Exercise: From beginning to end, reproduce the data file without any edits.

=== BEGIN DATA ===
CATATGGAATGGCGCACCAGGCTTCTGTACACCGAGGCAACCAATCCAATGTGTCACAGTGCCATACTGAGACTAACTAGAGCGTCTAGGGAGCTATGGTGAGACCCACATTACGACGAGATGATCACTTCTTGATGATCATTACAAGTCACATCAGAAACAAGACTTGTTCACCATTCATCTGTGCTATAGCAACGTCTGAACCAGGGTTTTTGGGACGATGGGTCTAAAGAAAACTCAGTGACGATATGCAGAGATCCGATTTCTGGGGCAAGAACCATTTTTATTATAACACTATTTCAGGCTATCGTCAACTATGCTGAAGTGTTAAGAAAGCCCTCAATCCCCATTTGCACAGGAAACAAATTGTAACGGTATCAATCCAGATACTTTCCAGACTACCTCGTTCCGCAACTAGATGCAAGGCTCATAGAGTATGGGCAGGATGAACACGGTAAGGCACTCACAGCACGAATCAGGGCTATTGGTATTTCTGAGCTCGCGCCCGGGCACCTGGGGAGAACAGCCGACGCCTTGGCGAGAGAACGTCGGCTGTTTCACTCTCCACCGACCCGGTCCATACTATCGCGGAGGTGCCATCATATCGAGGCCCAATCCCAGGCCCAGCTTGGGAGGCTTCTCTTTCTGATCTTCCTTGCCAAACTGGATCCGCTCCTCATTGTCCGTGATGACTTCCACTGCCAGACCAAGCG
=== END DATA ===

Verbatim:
CATATGGAATGGCGCACCAGGCTTCTGTACACCGAGGCAACCAATCCAATGTGTCACAGTGCCATACTGAGACTAACTAGAGCGTCTAGGGAGCTATGGTGAGACCCACATTACGACGAGATGATCACTTCTTGATGATCATTACAAGTCACATCAGAAACAAGACTTGTTCACCATTCATCTGTGCTATAGCAACGTCTGAACCAGGGTTTTTGGGACGATGGGTCTAAAGAAAACTCAGTGACGATATGCAGAGATCCGATTTCTGGGGCAAGAACCATTTTTATTATAACACTATTTCAGGCTATCGTCAACTATGCTGAAGTGTTAAGAAAGCCCTCAATCCCCATTTGCACAGGAAACAAATTGTAACGGTATCAATCCAGATACTTTCCAGACTACCTCGTTCCGCAACTAGATGCAAGGCTCATAGAGTATGGGCAGGATGAACACGGTAAGGCACTCACAGCACGAATCAGGGCTATTGGTATTTCTGAGCTCGCGCCCGGGCACCTGGGGAGAACAGCCGACGCCTTGGCGAGAGAACGTCGGCTGTTTCACTCTCCACCGACCCGGTCCATACTATCGCGGAGGTGCCATCATATCGAGGCCCAATCCCAGGCCCAGCTTGGGAGGCTTCTCTTTCTGATCTTCCTTGCCAAACTGGATCCGCTCCTCATTGTCCGTGATGACTTCCACTGCCAGACCAAGCG